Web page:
• Web Browsers

        • Mozilla

          • Analysis Maturation Plan

            To summarize the problem, I need to be able to share analyses with my peers at Mozilla (often HTML documents generated by Rmarkdown). Currently, we effectively dump documents onto an FTP server tied to a webserver (called Hala). This works pretty well, but it makes it almost impossible to search and discover other people’s analyses and makes getting review difficult.

            To address these two problems, we put together mozilla.report and mozilla-private.report. These are effectively lightweight blog indexes for public and private analyses. This works OK, but it still requires analysts to take the time to check in their results and get review. It’s a little heavy weight and isn’t getting as much use as I would like. Hell, I don’t even use it all the time just because I’m busy.

          • Test the new Content Security Policy for Content Scripts

            As part of our efforts to make add-ons safer for users, and to support evolving manifest v3 features, we are making changes to apply the Content Security Policy (CSP) to content scripts used in extensions. These changes will make it easier to enforce our long-standing policy of disallowing execution of remote code.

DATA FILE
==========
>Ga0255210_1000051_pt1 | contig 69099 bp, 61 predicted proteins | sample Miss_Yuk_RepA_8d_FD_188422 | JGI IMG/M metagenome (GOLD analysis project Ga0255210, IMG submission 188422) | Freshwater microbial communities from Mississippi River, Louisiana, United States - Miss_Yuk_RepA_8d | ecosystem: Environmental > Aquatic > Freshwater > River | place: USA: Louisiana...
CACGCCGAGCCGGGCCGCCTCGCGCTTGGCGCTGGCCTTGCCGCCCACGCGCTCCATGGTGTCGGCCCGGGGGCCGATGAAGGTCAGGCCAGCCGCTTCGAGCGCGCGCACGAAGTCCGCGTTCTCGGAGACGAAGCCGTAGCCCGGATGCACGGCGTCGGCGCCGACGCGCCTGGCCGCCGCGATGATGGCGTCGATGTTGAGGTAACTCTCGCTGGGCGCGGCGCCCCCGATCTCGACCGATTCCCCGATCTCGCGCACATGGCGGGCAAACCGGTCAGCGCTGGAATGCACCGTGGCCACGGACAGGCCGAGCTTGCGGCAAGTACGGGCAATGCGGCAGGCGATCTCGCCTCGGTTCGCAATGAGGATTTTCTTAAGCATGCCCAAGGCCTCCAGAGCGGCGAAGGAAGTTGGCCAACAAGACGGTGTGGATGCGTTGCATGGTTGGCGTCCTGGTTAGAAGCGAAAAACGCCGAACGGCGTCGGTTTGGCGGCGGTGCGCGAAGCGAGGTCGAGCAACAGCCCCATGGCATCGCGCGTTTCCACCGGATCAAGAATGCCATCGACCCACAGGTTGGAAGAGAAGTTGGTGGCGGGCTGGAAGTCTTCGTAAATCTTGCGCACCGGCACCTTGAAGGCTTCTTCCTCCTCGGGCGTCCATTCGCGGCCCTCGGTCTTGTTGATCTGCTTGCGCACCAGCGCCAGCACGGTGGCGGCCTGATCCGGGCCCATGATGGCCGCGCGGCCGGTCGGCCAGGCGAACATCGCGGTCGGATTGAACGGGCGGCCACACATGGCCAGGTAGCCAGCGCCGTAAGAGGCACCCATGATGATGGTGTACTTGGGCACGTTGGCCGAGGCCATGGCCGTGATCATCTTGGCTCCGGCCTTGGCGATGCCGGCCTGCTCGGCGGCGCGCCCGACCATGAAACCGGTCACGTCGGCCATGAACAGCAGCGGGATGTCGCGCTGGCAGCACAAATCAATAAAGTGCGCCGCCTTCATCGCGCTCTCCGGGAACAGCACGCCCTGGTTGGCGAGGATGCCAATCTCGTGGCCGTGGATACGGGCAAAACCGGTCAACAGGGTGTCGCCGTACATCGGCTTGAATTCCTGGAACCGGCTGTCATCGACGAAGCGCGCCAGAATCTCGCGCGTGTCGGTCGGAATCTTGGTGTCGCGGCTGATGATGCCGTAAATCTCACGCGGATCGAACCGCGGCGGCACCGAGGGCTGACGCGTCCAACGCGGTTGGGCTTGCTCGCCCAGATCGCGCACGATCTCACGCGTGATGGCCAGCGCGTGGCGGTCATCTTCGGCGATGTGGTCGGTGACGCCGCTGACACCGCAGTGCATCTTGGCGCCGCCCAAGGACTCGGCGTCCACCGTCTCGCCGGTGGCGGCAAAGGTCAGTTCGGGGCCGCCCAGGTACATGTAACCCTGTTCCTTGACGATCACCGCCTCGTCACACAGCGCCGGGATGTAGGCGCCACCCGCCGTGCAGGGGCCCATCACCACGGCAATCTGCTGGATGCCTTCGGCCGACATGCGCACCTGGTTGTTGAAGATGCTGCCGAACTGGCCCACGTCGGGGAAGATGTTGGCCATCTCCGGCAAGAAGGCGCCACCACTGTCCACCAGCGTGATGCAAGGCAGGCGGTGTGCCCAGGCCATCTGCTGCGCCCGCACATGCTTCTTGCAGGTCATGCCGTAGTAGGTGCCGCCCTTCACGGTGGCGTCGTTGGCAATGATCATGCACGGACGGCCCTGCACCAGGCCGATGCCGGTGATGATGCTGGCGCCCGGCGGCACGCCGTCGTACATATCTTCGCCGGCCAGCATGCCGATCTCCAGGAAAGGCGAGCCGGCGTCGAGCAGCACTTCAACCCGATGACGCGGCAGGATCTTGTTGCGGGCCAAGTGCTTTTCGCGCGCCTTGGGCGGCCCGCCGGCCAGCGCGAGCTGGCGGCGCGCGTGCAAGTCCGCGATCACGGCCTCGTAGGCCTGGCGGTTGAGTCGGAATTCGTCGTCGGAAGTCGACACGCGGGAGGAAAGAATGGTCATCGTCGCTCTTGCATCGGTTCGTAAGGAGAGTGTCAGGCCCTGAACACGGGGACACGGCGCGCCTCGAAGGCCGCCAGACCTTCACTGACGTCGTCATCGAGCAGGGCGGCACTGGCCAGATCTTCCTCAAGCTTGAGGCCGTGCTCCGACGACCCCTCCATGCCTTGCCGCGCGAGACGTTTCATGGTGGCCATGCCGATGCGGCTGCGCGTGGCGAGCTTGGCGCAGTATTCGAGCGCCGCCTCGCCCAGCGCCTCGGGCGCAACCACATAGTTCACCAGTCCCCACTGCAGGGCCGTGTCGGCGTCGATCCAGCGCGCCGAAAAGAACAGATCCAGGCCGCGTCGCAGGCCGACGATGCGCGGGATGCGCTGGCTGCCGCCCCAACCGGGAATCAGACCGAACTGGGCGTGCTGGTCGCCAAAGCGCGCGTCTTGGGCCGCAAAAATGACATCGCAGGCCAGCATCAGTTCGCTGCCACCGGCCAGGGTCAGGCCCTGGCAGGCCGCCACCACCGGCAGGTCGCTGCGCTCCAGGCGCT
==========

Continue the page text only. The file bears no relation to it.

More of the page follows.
When this feature is completed and enabled, remotely hosted code will not run, and attempts to run them will result in a network error. We have taken our time implementing this change to decrease the likelihood of breaking extensions and to maintain compatibility. Programmatically limiting the execution of remotely hosted code is an important aspect of manifest v3, and we feel it is a good time to move forward with these changes now.

            We have landed a new content script CSP, the first part of these changes, behind preferences in Firefox 72. We’d love for developers to test it out to see how their extensions will be affected.

          • Discover on desktop or mobile. Enjoy in VR, only with Firefox Reality.

            A special update for Firefox Reality is available today — just in time for the holidays! Now you can send tabs from your phone or computer straight to your VR headset.

            Say you’re waiting in line for your festive peppermint mocha, killing time on your phone. You stumble on an epic 3D roller coaster video that would be great to watch in VR. Since you’ve already signed in to your Firefox Account on Firefox Reality, you can send that video right to your headset, where it will be ready to watch next time you open the app. You can also send tabs from VR over to your phone or desktop, for when you eventually take your headset off.